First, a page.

The Chairperson: Who would conduct the audit? Who would these independent bodies be?
Mr McKenna: There are a range of people. AD Little was mentioned.
The Chairperson: There are agencies.
Mr McKenna: They would be described as consultancy bodies.
Mr R Hutchinson: I am somewhat worried, but perhaps I have misunderstood. There have been many problems in Great Britain. Will the same people who have audited stretches of the line in Great Britain audit the line in Northern Ireland?
Mr McKenna: Potentially, yes.
Mr R Hutchinson: That does not give us much confidence, does it?
Mr McKenna: It may be that the duty holders in Great Britain did not carry out the full requirements of their safety case properly, rather than the people carrying out the assessment of that safety case being incompetent.
Mr R Hutchinson: I am not trying to be awkward, and you may or may not agree with me that since the British system was privatised and has been split up here, there and yonder and assessed by such people, there have been many accidents. At some time those railway lines must have had a certificate that stated they were safe, issued by the very same people that the Department for Regional Development will employ to pass our system as safe.
Mr Aiken: The independent auditors audit the systems; they do not necessarily recheck the lines.
Mr R Hutchinson: Is that not irrelevant?
Mr Aiken: It will be the responsibility of Northern Ireland Railways to check that the lines are safe. The auditor will assess whether their systems for checking the lines are adequate.
Mr R Hutchinson: You will have to help me here. The systems that you would put in place here would probably be the same systems that have been put in place across the water.
Mr McKenna: Not necessarily. Mr Aiken has said that the important thing is that it is all risk- assessment based. The nature of the operation in Northern Ireland is not the same as a mainline operation in Great Britain because of the volume of traffic. The safety case and the risk assessment would reflect that.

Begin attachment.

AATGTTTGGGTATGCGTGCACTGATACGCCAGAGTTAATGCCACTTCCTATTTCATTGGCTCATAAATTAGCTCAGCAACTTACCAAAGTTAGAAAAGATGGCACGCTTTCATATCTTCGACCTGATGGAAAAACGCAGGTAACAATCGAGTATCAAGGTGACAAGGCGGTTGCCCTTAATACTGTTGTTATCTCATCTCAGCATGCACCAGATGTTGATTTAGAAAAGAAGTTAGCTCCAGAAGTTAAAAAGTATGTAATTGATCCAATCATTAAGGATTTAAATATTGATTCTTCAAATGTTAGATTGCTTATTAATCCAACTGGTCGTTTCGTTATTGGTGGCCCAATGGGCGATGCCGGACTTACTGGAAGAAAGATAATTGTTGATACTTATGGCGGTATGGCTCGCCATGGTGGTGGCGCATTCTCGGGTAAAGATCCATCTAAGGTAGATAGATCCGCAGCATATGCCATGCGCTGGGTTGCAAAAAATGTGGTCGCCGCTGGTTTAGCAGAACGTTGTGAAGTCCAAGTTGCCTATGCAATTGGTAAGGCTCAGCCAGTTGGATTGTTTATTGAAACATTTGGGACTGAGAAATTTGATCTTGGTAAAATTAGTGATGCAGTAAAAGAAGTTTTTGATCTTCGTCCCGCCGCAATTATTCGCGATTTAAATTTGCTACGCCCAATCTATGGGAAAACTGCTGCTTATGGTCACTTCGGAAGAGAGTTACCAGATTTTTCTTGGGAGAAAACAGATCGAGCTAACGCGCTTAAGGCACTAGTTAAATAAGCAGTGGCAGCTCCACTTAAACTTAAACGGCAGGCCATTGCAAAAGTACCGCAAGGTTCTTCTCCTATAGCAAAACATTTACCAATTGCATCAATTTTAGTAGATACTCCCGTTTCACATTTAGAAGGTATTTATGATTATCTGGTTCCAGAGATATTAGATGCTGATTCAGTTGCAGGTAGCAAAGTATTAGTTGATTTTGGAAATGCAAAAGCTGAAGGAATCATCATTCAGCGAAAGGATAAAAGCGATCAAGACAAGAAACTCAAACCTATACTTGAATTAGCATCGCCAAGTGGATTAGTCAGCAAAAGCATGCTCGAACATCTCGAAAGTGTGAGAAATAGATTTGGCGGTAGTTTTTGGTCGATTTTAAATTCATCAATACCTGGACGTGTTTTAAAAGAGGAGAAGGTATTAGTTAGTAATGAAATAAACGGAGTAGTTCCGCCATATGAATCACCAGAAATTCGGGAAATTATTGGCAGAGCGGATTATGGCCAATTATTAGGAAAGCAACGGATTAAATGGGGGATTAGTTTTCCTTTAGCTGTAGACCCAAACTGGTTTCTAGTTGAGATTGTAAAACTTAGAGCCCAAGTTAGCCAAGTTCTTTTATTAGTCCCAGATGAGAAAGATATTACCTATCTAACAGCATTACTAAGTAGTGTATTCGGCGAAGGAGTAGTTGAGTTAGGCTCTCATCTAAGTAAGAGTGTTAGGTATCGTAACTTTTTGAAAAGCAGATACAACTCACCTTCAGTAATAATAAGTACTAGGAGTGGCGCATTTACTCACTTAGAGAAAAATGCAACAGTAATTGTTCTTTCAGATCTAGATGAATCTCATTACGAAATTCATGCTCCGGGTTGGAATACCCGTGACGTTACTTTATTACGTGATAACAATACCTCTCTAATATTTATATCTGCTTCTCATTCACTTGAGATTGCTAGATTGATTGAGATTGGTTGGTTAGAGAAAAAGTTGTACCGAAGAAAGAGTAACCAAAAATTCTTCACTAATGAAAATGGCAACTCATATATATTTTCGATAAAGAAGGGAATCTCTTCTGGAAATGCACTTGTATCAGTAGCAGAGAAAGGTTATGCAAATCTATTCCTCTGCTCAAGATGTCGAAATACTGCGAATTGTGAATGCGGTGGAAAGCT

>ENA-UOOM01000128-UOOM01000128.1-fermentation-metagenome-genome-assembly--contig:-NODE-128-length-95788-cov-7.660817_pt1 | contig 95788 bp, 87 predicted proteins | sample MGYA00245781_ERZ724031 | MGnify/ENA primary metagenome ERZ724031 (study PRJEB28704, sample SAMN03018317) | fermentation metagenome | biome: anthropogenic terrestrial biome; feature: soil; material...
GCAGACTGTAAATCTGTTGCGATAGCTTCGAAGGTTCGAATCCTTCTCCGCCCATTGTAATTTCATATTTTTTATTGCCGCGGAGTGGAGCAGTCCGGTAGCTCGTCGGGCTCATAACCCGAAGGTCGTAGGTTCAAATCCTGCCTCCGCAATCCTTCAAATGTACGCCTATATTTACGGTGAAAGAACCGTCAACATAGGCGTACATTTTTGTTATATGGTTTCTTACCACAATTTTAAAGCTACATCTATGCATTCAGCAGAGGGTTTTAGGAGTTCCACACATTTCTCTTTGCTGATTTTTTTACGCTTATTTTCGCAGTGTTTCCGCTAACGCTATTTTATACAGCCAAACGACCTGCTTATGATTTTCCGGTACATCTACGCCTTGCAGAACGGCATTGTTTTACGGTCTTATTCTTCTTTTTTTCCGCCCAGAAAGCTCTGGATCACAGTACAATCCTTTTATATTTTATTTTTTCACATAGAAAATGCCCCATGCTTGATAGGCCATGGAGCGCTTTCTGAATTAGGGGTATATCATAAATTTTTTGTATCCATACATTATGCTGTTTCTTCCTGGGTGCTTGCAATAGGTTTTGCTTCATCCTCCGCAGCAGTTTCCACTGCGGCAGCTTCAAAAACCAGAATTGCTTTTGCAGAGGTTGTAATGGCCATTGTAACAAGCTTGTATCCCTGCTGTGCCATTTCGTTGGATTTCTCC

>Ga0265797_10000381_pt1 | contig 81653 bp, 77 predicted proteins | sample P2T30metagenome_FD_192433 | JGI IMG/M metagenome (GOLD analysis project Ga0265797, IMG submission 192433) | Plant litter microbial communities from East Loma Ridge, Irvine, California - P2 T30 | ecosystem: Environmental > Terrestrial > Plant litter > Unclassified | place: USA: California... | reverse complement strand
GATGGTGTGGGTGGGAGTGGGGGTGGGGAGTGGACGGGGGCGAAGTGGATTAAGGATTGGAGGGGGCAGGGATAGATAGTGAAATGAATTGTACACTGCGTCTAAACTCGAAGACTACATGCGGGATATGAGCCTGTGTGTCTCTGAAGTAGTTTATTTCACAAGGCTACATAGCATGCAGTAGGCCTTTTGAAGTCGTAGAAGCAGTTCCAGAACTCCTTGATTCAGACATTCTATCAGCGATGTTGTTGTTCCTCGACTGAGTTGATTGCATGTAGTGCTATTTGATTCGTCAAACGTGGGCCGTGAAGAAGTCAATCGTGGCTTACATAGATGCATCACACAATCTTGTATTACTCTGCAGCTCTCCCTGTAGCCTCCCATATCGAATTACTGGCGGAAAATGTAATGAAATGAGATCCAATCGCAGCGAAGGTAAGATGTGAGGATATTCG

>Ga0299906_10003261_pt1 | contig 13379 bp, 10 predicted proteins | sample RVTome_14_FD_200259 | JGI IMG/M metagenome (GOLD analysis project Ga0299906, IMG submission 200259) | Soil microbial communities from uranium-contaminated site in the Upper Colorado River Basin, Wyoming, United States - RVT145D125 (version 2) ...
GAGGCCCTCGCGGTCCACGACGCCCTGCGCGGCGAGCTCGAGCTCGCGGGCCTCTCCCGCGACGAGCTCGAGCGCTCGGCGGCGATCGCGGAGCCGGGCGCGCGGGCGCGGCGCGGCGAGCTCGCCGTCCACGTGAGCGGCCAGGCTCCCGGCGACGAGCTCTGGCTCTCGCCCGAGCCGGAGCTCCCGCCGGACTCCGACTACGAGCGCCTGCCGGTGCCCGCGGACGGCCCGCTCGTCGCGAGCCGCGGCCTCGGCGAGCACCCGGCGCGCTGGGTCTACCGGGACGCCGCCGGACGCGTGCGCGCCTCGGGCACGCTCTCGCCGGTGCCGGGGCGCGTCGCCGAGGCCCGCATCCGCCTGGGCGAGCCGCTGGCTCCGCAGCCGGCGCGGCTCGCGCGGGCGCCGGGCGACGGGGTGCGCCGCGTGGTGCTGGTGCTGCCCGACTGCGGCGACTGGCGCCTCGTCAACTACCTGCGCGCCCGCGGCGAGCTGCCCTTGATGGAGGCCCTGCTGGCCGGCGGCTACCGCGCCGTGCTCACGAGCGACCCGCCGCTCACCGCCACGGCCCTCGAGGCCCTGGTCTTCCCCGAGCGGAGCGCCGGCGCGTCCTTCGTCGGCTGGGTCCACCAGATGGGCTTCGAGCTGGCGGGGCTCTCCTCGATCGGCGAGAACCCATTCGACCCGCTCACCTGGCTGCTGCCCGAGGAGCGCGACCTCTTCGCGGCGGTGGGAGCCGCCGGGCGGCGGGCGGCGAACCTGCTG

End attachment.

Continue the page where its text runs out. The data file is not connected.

The Chairperson: I shall ask a straightforward question. Is the safety case applicable regardless of whether or not there is fragmentation?
Mr Aiken: Yes. However, fragmentation leads to more complications because of the greater number of interfaces.
The Chairperson: In the concept of the safety case, the application of safety is the same in any system. Therefore, the argument about fragmentation or a unitary system is irrelevant. Is that what you are saying?
Mr McKenna: It is not. The Department does not accept that fragmentation is the only reason for a safety case. The point you are making is quite right. When a single body offers the service, the interfaces and the risks are reduced and that has a bearing on the safety case. It does not remove the need for a safety case, but it makes that safety case easier to develop, audit and implement.
The Chairperson: Fragmentation leads to complications in control, command, management and other intermeshed matters. There is a greater argument for a safety case in those circumstances.
Mr McKenna: The safety case would be more complicated. It would require more supervision with everyone concerned examining that safety case. It is important that a safety case is in place.